Back to SCADA. Most of these networks were historically isolated- they were around long before the Internet and didn’t connect to it. At least before trend number two, called “convergence”. As utilities and manufacturing moved onto commodity hardware and software, they also started using more and more IT to run the business side of things. And the engineers running the electric lifeblood of our nation want to check email just as often as the rest of us. And they have a computer sitting in front of them all day. Is anyone surprised they started combining the business side of the network with the process control side? Aside from keeping engineers happy with chain letters and bad jokes, the power companies could start pulling billing and performance information right from the process control side to the business side.

They merged the networks. Not everyone, but far more companies than you probably think.

I know what you’re all thinking right now, because this is Securosis, and we’re all somewhat paranoid and cynical. We’re now running everything on standard platforms, on standard networks, with bored engineers surfing porn and reading junk email on the overnight shift.

Yeah, that’s what I thought, and it’s why I wrote the research.

This isn’t fantasy; we have a number of real world cases where this broke real world things. During the Slammer virus a safety system at a nuclear power plant went down. Trains in Sydney stopped running due to the Sasser virus. Blaster was a contributing factor to the big Northeast power outage a few years ago because it bogged down the systems the engineers used to communicate with each other and monitor systems (rumor has it). I once had a private meeting in a foreign country that admitted hackers had gained access to the train control system on multiple occasions and could control the trains.

Thus our infrastructure is vulnerable in three ways:

  1. A worm, virus, or other flaw saturating network traffic and breaking the communications between the SCADA systems.
  2. A worm, virus, or other attack that takes down SCADA systems by crashing or exploiting common, non-SCADA, parts of the system.
  3. Direct attack on the SCADA systems, using the Internet as a vector

Some of these networks are now so messed up that you can’t even run a vulnerability scan on them without crashing things.

Bad stuff, but all hope isn’t lost. Not everyone connects their systems together like this. Some organizations use air gaps (totally separate, isolated networks), virtual air gaps (connected, but an isolated one-way connection), or air-locks (a term I created to describe two separate networks with a very controlled, secure system in the middle to exchange information both ways, not network traffic). NERC, the industry body for the power networks, created a pretty good standard (CIP, Critical Infrastructure Protection) for securing these networks that went into effect last year. When I talk to power guys these days about network separation, I don’t get nearly the strange looks I did five years ago.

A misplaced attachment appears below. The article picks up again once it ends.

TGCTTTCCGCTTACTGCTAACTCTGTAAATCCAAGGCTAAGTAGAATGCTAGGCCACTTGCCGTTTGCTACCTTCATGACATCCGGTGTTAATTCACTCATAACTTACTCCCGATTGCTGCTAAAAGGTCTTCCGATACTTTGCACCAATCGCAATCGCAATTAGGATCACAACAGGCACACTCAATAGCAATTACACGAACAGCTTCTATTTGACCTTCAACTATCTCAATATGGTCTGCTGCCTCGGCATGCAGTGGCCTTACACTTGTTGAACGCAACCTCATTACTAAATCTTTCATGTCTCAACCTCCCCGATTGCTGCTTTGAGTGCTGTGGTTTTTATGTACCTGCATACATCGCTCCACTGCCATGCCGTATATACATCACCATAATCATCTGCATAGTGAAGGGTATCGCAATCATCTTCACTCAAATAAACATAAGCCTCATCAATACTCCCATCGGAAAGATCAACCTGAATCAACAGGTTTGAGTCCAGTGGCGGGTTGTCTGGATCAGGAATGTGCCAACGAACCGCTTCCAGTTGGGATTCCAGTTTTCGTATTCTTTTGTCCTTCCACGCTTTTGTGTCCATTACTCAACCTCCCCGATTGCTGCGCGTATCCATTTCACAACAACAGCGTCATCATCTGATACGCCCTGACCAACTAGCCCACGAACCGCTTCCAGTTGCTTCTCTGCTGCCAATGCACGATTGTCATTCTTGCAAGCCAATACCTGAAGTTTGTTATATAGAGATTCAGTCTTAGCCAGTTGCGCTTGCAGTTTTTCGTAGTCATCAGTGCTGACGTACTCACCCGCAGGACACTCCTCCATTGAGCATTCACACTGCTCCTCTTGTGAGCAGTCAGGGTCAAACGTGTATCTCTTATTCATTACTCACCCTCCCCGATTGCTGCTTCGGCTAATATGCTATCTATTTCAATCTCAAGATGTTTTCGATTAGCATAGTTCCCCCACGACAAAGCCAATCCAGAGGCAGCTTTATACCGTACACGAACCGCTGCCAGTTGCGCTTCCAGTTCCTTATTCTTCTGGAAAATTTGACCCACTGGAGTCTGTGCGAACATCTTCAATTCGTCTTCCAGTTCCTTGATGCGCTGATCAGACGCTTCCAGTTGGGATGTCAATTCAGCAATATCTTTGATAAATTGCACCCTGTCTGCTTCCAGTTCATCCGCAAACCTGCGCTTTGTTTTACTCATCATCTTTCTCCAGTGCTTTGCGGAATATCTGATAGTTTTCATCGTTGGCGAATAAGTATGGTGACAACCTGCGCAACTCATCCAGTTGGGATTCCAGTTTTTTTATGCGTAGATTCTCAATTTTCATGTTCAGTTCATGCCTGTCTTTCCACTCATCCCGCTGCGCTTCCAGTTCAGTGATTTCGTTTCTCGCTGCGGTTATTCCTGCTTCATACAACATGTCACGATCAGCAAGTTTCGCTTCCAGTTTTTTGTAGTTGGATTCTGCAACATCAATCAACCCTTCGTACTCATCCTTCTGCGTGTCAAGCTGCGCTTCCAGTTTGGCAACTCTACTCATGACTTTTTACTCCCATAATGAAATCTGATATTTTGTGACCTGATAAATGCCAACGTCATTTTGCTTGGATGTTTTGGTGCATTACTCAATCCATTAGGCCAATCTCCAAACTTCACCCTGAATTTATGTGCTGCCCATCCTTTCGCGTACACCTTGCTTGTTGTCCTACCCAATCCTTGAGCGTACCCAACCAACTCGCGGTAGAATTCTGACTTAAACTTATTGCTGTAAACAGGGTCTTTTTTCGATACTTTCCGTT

Another thing in our favor is that to cause serious damage like we saw in the video, you really need to know what you’re doing. You have to gain access to the network, disable safeties, and know exactly what to do.

Well, more bad news. I’m not worried about Joe Hacker at Starbucks or whatever they use for Internet cafes in Russia (Starbucks?) taking down the North American power grid. But it’s very clear that foreign nations have the expertise to do this, especially over in China where they seem to be having all sorts of fun on our networks. Terrorists? They’re better off just blowing up a few major transformers. That will take out major parts of the grid, might blow up some generators (years ago the one at the University of Colorado blew up during a big blackout), and those transformers are both costly and may take years to replace. Besides, terrorists are blood-obsessed psychotics, despite their threats to attack our economy and infrastructure.

In summary we are definitely vulnerable to just the right kind of attack, but it’s a problem we can get our arms around and solve with a little investment and common sense. Not everything is vulnerable yet, and we’re early enough on the convergence trend that we can still stop and put the right security precautions in place.

I’m glad that video hit the news; maybe we’ll get the right amount of dollars in the right places so we can take this one off the table.

Unless the bad guys just get jobs at the power plants and flip switches during the midnight shift.

Not that I’m paranoid or anything.


Monday, September 17, 2007

My Home Office Security Defense System

By Rich

It sweeps across a defined field of fire and launches its (un)deadly projectile at anything that invades it’s defined perimeter (3 feet).


Bender is just there for moral support. When he’s sober.

(Yeah, I’m a geek. But I have a black belt, so it’s okay.)


Wednesday, May 02, 2007

It’s Magically Terroristic!

By Rich

(From Slashdot)

So a student creates a map of his school for a video game mod, and gets arrested and kicked out of school.

Aside from discouraging freedom of thought, something I doubt the Founding Fathers ever thought needed protection, how is the youth of today supposed to prepare for the coming alien invasion? This is a serious issue and we can no longer let these gutless liberals undermine the defense of this country by preventing our future warriors from learning the latest frag techniques for radioactive mutants, alien invaders, or Mo from the Simpsons (love that mod).